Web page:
Ensuring that you have a constant stream of innovation that brings new products and services to fruition at precisely the desired point in time (today and into the future) is hardly ever going to be a precise science. However, wouldn’t it be great to sleep at night knowing that your current portfolio of products and services are brimming with innovation and in great demand by your customers and that you are totally confident that your pipeline of your future products and services is similarly robust?
In my new book, Systematic Innovation, I introduce a framework for managing innovation ‘flow’, The Innovation Pipeline.
The model is comprised of 7 segments from IP-1 to IP-7, each representing a different set of core activities that contribute towards managing innovation. It can also be populated by your products and services at their varying stages of development and lifecycle. Outside the model (IP-0) is the total market for all your potential products and services, the land of opportunity.
IP-1 (Seedlings) is populated by early ideas for potential products and services that have not as yet been researched or explored. They may or may not have future potential and the activities that take place in IP-1 are those that identify the possibility of potential for a new product or service in the market.
IP-2 (Research) is focussed on research to establish the potential and viability of a new product or service idea or concept.
IP-3 (Development) is focussed on the activities that contribute towards the development of products, services or solutions that get them to a state where they are as strong as they possibly can be prior to implementation.
IP-4 (Implementation) is about turning our new products, services or solution into reality.
IP-5 (New) contains our newly launched products, services and solutions.
IP-6 (Existing) contains your existing established products and services.
IP-7 (Dying) contains your products and services that are reaching the end of their life.
Assuming we are doing enough of the right activities in each segment and that each segment contains the right products and services, on the face of it things should be pretty straightforward. On the surface the model is really quite logical and easy to grasp.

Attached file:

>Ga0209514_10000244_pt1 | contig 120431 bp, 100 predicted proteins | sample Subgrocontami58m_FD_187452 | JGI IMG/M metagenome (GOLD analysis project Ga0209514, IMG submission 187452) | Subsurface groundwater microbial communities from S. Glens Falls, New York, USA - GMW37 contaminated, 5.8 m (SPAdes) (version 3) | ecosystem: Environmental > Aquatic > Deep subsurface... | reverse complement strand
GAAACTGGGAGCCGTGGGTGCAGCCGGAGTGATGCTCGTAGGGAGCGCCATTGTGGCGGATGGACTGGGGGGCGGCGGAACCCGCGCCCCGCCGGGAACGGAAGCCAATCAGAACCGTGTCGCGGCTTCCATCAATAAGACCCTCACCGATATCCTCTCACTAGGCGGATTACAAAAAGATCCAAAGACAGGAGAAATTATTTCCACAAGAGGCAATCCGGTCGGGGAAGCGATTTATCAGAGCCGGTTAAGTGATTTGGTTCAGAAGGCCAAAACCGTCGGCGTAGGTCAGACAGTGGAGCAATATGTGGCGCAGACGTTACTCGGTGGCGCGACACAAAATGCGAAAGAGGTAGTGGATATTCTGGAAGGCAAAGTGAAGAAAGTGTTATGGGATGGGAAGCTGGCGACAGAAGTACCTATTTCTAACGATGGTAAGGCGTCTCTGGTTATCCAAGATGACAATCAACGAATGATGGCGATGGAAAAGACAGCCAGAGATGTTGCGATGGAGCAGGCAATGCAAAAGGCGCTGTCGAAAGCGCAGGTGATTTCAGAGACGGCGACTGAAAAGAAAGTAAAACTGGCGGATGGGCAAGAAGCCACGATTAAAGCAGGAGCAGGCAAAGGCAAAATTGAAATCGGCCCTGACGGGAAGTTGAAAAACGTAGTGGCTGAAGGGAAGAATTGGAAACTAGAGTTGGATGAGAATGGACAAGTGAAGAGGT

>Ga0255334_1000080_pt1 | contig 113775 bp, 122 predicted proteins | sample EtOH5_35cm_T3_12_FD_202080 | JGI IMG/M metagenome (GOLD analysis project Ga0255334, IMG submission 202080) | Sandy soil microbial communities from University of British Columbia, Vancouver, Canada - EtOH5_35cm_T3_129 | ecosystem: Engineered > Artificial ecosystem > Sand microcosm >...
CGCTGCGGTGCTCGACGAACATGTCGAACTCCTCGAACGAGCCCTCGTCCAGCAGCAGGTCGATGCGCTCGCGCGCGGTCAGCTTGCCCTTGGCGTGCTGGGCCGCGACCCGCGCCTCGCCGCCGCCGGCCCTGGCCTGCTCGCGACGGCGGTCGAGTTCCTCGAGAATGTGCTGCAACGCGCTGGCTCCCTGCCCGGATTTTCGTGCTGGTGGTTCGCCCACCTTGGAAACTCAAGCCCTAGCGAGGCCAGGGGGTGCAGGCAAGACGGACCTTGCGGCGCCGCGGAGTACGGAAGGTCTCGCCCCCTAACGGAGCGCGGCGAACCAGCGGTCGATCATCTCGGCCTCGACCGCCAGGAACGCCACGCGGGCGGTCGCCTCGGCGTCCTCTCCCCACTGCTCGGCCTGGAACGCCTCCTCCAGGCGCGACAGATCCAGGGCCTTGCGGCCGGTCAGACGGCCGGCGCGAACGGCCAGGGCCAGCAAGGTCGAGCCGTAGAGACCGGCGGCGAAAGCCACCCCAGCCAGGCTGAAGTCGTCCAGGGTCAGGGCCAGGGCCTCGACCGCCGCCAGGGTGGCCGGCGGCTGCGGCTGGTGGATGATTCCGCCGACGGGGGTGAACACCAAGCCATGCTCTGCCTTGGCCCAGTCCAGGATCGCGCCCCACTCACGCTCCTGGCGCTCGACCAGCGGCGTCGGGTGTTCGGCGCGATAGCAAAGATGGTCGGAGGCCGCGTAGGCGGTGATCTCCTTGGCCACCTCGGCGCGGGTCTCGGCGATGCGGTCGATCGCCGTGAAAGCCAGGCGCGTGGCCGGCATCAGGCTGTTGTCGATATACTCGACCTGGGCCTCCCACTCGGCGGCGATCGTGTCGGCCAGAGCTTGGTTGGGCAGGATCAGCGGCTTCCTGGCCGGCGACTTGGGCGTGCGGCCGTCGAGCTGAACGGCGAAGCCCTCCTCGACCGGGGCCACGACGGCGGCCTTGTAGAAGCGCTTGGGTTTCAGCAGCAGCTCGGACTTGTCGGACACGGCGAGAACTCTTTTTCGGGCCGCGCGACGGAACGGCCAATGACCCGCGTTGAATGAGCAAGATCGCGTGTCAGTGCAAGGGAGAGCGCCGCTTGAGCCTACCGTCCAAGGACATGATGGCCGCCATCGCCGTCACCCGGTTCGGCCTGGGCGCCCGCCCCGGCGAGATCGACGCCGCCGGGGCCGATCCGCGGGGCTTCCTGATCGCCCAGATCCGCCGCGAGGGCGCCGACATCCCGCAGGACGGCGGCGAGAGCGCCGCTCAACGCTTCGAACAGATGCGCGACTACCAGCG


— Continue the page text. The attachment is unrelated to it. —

It is beneath the surface that things begin to get a little more complicated.
The ‘Healthy’ Innovation Pipeline
The healthy Innovation Pipeline will be balanced in line with the needs of the business. It makes sense, therefore, to be clear from the outset what the business will look like in say two to three years hence. For example, what products and services will be in your portfolio, which (if any) products and services will have been dropped, how many new products and services will be launched, how many new products and services will be in the pipeline to enable you to sleep well at night?
Once we are clear about the above and more, the healthy Innovation Pipeline will be managed in a way that ensures you have the best possible chance of your ideal future position becoming a reality. It is the ‘engine’ that delivers a successful portfolio of existing and developing products and services.
The key is in understanding the meaningful activities required in each segment and in ensuring excellence in their execution.
When managing your innovation pipeline it is important to consider the following key points:
- Successful new products, services and solutions come about as the result of a culmination of the activities that create them. Therefore, we should focus on managing the right activities (inputs) so that we get a desirable flow of new products, services or solutions (outputs). This is not just about the quantity of the right activities but also the quality.
- Be mindful of the time lag between the necessary development activities and the launch of new products, which in many instances will be years. To create a desirable flow of new products and product developments, activities will need to be balanced and required consistently in each segment of the innovation pipeline.
- The desirability of new products and services will be dependent upon your understanding of customers and markets and the identification of problems or where there will be demand for the additional benefits that your new products and services will bring.
This is a huge subject and the above is only a quick introduction to what could make a significant difference to an organisation’s future success.